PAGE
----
Volunteering at the Fredericton SPCA

Volunteering at the Fredericton SPCA
by Mary Hill

I became an SPCA volunteer about two years ago, a few months after my husband and I adopted our cat Ashley from the shelter.

Ashley was an adult cat, with a soft, plush grey coat and big green eyes. Now five years old, she is the one responsible for converting my husband, who had never had a pet before, into an official cat person. And it was also Ashley who inspired me to become involved with the SPCA. Knowing that the animal shelter had saved her made me want to give something back.

I now help out at the shelter on Sunday mornings, working mainly in the cat rooms, and recently began walking dogs on the weekend along with my husband.

When I tell people that I volunteer at the shelter, their most common reaction is: “I love animals, but I think it would be too hard to volunteer at the SPCA. I would want to take all the animals home.”

They say, “Doesn’t it bother you?” I understand where they are coming from; those same feelings initially held me back from volunteering.

Many people who do decide to volunteer show up at the shelter with visions of kittens and puppies dancing playfully in their heads; many do not return after their actual experience turns out to be different than what they had expected.

The reality is that it is hard and dirty work. Before the shelter opens to the public, there are endless chores to be done to simply tend to the basic needs of the shelter residents.

All of the kennels must be cleaned out, the animals fed, dogs walked, and dishes and litter boxes washed. It is not for the squeamish — you will scoop your share of poop, hardly a pleasant experience!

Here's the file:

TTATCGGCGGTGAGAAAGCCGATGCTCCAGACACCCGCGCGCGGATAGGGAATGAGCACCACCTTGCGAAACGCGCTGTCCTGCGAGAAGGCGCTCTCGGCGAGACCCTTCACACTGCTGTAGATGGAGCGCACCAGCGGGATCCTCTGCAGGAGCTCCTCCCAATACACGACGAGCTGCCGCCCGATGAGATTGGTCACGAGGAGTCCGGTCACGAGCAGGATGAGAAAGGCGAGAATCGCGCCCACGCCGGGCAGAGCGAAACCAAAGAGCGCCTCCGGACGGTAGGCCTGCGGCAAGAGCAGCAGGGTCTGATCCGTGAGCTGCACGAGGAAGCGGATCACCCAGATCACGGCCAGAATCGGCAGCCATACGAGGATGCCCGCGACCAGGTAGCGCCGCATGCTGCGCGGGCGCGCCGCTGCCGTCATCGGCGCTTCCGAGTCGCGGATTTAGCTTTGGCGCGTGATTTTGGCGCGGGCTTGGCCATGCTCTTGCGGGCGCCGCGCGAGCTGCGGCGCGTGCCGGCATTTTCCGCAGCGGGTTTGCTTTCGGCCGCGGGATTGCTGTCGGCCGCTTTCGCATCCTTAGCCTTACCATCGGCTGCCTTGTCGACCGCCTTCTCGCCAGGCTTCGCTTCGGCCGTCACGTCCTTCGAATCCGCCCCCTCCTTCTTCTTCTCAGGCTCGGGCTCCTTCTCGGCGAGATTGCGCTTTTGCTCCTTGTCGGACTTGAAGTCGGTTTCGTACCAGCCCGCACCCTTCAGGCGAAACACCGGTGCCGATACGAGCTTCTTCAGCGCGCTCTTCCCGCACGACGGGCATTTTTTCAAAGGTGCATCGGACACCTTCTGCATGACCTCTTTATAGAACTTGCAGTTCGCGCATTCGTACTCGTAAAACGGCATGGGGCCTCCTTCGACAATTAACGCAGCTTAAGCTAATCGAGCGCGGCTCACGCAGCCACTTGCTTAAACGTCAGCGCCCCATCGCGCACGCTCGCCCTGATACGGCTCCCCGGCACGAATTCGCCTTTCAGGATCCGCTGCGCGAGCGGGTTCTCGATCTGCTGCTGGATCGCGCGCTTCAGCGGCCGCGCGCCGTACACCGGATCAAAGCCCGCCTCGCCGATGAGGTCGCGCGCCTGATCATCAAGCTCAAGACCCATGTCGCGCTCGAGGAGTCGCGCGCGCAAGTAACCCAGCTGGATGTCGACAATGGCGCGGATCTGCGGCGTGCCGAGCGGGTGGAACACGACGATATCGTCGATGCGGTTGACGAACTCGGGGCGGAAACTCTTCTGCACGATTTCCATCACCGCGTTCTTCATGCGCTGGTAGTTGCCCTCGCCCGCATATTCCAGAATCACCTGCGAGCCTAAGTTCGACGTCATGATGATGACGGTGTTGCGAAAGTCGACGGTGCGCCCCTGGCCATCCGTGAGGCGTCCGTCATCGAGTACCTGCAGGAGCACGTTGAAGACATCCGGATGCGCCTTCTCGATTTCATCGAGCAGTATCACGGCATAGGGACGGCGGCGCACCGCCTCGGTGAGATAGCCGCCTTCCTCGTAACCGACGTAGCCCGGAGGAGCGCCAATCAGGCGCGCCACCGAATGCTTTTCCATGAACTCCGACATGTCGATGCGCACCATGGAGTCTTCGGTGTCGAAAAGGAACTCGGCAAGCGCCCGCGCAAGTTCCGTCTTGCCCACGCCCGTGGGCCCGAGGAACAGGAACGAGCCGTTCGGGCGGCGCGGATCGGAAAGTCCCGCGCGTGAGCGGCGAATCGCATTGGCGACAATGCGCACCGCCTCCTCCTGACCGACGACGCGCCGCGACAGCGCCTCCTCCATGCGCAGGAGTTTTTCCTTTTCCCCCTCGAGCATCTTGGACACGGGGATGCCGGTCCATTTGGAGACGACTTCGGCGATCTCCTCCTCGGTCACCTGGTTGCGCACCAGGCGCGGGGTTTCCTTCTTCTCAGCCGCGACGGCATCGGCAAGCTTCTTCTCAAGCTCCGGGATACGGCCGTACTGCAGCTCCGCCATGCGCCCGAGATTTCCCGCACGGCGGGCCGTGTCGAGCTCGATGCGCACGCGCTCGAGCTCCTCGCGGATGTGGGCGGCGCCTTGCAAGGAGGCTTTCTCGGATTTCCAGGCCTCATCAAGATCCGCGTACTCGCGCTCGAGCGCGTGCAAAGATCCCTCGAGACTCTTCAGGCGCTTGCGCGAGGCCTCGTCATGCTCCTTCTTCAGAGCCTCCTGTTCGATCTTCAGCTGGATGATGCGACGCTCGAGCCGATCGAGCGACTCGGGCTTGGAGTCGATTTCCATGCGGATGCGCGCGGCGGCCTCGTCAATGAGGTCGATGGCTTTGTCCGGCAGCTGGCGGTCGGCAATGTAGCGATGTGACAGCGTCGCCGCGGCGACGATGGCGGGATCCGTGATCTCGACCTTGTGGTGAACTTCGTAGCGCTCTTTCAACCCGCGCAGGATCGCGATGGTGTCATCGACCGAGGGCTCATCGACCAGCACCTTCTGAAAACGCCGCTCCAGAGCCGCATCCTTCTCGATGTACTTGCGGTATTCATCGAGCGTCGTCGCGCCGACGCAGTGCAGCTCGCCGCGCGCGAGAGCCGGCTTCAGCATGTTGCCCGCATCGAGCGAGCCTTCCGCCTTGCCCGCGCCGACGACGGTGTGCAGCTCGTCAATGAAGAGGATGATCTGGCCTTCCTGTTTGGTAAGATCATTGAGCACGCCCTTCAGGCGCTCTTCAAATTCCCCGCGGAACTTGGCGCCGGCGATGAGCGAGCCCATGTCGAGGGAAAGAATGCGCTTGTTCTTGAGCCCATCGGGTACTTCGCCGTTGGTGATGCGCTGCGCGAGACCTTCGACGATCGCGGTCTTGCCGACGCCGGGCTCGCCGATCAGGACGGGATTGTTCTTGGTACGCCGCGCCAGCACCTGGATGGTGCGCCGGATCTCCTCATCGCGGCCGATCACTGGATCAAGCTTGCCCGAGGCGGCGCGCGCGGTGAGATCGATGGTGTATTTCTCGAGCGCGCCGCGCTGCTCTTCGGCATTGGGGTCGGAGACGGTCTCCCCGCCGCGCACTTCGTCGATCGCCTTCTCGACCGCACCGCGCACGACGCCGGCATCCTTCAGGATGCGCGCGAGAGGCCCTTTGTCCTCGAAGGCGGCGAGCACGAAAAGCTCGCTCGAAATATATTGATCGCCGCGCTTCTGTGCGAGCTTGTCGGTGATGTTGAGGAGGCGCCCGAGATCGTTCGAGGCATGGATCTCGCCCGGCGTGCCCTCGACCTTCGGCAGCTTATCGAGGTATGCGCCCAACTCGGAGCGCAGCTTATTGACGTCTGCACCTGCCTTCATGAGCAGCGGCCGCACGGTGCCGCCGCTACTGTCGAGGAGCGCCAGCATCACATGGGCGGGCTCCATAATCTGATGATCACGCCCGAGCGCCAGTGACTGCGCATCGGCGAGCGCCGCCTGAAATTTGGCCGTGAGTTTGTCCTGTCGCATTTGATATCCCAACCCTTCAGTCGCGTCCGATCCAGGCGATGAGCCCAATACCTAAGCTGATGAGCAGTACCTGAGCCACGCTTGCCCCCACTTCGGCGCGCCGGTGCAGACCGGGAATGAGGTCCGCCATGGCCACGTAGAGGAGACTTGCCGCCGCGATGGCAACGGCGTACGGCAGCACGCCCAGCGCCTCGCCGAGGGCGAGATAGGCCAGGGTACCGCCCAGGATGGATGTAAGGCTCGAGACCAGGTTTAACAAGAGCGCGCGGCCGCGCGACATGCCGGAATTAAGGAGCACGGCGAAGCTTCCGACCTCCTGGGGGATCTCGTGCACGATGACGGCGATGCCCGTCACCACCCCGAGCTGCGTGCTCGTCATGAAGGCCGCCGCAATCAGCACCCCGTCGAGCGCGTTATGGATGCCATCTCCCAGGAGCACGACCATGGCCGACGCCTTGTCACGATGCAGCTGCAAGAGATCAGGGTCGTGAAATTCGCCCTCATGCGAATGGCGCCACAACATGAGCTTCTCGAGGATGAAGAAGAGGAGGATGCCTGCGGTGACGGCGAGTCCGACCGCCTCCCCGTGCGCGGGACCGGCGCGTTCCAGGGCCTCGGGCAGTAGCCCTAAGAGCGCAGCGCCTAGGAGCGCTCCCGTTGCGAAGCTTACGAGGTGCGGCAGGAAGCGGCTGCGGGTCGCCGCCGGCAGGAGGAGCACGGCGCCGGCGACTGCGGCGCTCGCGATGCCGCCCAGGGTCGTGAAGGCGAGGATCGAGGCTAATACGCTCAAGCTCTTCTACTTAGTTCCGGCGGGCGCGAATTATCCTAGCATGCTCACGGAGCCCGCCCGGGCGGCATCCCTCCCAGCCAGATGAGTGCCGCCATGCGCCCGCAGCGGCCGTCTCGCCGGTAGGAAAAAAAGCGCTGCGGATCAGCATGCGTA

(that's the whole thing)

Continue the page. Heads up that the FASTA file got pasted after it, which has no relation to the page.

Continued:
In the cat rooms, you will sometimes be met with hissing instead of purring. Not all of the animals will appreciate your efforts; some are scared, not used to being cared for by human companions, and are on the defensive in their strange new territory.

While it is not unusual to go home with a few battle scars, these are quickly forgotten when you learn that your charges have been adopted into loving homes where their true personalities will blossom.

As for the question of it bothering me, the answer is yes, it does. Do I want to take the cats home? Yes, of course I do. But as a shelter volunteer, you will realise quickly that you could never take home every animal that catches your eye.

Hundreds of cats and dogs pass through the shelter doors each year. The mission of the SPCA is to provide temporary shelter to these animals until they find new homes.

The work of the shelter staff and volunteers improves the animals’ lives and helps keep them safe, healthy and warm until they can be united with a new family that is out there waiting for them. It is a dedication to the cause that motivates me, not simply a love of animals.

If you are unsure of whether shelter work is for you, there are many other ways to contribute your time. If you like dogs, consider becoming a dog walker. Regular training sessions are offered to teach you how to handle the often exuberant dogs, and you can walk dogs anytime during the shelter hours of 10am to 4pm every day. Being taken for a walk is the highlight of a shelter dog’s day, and by teaching them how to walk properly on a leash and to obey basic commands; you help make the dogs more attractive to potential adopters.

The SPCA also hosts annual fundraising events, such as the “Bark in the Park,” that require many volunteers to fill a range of roles. Participating in fundraising events for even a couple days a year helps bring in much needed funds that keep the shelter running.

For more information on the volunteer opportunities that are available, visit the shelter website or stop by and talk to a staff member. You may have special talents or interests that will fulfill a need, or ideas that will improve shelter operations or increase donations.

Let us know what you have to offer!!

Mary Hill is originally from Nova Scotia but has lived in Fredericton for the past 4 years. She works for the Vice President of Research at the University of New Brunswick and is also completing a master’s degree part time. Mary has been volunteering with the Fredericton SPCA for over two years and her husband is also volunteer. Mary can be reached by email at mhill@unb.ca.  For more information, visit www.FrederictonSPCA.ca.